Last week, the San Francisco-based sex workers’ advocacy group, Erotic Service Providers Legal, Education, and Research Project (ESPLERP) filed a lawsuit against the attorney general of the state of California and several District Attorneys charging that California’s current law against prostitution, Penal Code 647(b), is unconstitutional. The group’s attorney says that their case could potentially lead to the decriminalisation of prostitution in several states in the western United States.
The brief, posted at ESPLERP’s website states that the group has filed a complaint against California’s Attorney General Kamala Harris and the District Attorneys of the City and County of San Francisco; Marin, Alameda, and Sonoma counties on the following grounds:
- • These laws deprive individuals of the fundamental right to engage in consensual, private sexual activity.
- These laws deny individuals the right to choose for themselves how to earn a living and who to enter into a contract with.
- These laws limit how and with whom an individual can associate in private.
- Enforcement of these laws discourages safe sex because the possession of condoms is used as evidence by prosecutors.
- California has failed to provide a legitimate rational to continue denying individuals the right of free speech, the right to earn a living, and the right to freely associate.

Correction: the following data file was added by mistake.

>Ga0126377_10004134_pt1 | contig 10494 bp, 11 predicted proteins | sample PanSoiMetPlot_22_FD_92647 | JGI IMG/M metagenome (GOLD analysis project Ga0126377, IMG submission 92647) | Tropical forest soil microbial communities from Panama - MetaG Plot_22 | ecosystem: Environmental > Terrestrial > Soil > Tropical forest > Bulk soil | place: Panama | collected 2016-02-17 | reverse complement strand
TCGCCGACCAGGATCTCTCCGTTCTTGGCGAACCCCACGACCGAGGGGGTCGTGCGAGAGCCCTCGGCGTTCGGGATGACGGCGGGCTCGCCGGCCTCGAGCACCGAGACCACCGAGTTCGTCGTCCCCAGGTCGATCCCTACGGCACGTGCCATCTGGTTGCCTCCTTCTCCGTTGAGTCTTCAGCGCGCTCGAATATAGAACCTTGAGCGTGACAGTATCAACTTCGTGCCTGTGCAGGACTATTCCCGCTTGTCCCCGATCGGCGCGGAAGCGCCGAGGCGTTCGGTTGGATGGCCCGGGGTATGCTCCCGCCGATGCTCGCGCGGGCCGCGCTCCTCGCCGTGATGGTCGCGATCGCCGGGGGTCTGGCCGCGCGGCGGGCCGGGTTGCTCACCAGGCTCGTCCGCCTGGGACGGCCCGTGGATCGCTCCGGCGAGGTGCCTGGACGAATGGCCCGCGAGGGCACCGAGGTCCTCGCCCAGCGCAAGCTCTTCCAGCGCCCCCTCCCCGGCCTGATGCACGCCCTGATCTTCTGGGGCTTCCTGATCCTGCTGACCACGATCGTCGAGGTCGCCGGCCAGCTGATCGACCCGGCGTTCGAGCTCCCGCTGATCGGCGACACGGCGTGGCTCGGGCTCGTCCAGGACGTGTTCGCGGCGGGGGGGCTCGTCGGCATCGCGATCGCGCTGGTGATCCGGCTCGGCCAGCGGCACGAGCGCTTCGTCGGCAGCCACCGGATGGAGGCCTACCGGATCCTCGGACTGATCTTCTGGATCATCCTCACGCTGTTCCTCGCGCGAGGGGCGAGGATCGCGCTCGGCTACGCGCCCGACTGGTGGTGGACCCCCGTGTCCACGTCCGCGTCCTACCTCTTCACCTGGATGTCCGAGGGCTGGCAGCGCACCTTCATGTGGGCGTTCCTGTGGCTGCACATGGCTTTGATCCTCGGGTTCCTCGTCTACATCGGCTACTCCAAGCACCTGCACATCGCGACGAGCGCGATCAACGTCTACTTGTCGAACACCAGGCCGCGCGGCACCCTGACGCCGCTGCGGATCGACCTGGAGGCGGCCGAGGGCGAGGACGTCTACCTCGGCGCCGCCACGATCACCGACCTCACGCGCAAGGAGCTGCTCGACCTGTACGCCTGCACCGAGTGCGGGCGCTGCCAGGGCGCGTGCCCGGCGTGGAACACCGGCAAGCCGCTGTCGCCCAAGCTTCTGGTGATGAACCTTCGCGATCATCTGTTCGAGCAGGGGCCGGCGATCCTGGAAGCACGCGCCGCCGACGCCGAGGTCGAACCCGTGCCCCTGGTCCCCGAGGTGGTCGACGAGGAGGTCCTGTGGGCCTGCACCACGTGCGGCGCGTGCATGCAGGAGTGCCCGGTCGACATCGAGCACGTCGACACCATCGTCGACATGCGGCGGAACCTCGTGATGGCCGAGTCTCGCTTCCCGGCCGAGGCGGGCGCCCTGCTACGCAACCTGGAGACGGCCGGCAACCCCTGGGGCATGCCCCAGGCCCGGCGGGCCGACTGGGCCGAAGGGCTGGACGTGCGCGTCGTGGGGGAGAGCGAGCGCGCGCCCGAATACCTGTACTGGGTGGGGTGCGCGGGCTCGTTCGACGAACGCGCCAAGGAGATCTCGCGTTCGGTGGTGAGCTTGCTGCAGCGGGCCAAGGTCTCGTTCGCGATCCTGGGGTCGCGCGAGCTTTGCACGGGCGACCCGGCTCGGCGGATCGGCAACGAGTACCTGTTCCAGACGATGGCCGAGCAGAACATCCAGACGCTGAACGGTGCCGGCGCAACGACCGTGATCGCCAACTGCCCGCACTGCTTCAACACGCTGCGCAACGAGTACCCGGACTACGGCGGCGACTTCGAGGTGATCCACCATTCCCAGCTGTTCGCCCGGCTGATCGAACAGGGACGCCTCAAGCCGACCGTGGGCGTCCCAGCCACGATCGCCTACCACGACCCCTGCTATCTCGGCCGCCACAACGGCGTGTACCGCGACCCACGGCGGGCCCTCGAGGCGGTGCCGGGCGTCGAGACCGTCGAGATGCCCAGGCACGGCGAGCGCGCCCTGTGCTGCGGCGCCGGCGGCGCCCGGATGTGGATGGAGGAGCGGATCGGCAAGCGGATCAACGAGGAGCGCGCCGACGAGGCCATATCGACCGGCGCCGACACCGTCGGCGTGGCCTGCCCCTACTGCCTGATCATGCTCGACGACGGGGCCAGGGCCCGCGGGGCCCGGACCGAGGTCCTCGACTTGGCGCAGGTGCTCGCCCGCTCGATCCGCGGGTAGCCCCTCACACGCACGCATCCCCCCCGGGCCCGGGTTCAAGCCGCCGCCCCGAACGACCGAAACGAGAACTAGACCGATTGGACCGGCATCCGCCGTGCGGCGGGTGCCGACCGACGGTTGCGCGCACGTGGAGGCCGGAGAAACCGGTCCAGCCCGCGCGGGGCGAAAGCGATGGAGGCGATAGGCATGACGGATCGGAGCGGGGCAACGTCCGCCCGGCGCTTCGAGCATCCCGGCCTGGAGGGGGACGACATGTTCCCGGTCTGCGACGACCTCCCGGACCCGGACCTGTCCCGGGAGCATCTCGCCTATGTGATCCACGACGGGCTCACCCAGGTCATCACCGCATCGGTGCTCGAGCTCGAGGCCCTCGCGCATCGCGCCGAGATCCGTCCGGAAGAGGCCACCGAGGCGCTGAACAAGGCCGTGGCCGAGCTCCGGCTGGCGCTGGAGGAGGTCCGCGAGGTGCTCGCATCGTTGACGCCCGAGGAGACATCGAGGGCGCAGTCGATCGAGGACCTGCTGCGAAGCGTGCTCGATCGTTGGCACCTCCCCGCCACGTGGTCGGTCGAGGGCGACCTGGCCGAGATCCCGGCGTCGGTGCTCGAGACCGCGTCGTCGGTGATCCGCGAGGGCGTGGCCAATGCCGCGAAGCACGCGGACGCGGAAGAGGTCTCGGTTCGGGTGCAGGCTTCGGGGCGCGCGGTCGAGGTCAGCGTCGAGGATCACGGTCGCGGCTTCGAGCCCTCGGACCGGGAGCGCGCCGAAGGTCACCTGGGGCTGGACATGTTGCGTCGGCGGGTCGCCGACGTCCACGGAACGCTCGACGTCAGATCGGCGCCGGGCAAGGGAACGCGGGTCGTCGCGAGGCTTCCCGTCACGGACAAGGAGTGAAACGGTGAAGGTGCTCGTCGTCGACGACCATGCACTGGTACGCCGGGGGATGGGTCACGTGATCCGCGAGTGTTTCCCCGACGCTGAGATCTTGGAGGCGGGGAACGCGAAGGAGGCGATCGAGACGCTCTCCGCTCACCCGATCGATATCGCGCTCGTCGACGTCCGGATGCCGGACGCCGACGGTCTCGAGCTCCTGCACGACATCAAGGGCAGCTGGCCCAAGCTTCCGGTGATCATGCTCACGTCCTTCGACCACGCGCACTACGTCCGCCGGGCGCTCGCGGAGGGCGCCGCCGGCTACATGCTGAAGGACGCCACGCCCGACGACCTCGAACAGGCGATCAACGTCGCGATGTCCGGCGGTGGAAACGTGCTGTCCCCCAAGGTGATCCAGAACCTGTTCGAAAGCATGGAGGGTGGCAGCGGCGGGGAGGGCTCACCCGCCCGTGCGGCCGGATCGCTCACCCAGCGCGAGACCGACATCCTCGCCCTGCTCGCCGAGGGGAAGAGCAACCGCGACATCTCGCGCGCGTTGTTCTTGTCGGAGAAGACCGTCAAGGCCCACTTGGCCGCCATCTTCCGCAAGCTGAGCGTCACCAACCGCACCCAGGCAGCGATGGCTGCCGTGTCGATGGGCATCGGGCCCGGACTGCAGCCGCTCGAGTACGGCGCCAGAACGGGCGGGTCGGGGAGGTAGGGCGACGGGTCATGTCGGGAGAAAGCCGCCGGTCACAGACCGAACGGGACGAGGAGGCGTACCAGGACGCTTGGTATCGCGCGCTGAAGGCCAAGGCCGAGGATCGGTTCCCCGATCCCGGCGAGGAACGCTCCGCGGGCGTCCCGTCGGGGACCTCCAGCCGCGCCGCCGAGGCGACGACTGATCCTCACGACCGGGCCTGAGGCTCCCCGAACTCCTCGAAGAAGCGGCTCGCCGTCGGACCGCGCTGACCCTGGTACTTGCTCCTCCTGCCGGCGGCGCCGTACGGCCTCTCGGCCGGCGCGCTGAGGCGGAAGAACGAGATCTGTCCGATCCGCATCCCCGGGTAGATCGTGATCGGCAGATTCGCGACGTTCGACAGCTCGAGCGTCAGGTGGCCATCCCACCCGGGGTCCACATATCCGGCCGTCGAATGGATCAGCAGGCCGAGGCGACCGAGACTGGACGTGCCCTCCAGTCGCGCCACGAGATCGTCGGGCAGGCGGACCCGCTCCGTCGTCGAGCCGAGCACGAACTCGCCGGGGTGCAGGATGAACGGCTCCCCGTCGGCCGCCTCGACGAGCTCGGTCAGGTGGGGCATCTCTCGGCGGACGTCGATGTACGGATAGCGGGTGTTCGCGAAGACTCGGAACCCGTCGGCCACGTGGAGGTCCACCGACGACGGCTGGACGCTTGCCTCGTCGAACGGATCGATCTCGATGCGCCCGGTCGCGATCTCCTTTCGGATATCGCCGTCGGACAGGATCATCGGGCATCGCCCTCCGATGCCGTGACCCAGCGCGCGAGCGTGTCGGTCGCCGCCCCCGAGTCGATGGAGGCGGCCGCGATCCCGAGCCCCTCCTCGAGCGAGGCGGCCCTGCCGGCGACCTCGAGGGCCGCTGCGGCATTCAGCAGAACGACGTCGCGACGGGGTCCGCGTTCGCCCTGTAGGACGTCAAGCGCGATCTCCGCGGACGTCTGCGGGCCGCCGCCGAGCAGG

- The Penal Code is so vaguely worded that it criminalises the mere discussion of paying for erotic services between consenting adults.
The plaintiffs include former sex workers who wish to continue in the business but fear criminalisation, as well one disabled client. According to a report at VICE, the plaintiffs started working on the suit in 2008, when Proposition K—which would have decriminalised prostitution in San Francisco—failed to pass.
Now that the case has been filed, VICE reports, “the state could make a motion to dismiss, or it could go to trial.” The plaintiffs’ attorney says the case “will inevitably be contested until it reaches the US Ninth Circuit Court of Appeals. While that decision would ostensibly be tailored to California's prostitution law, it could be applied to other states' prostitution statutes through future cases under the Ninth Circuit's jurisdiction, which also includes Alaska, Montana, Idaho, Hawaii, Nevada, Oregon, and Washington State.”
It is not the first time crowdfunding platforms have discriminated against sex workers. Last year WePay cancelled a fundraising campaign for porn actress Eden Alexander’s medical bills following a near-fatal reaction to a prescription drug. WePay cancelled the campaign, reportedly on the basis that she would use the money to produce porn. As others pointed out at the time, WePay seemed happy to process campaigns for anti-abortion extremists. WePay responded days later acknowledging that Alexander’s campaign should not have been shut down.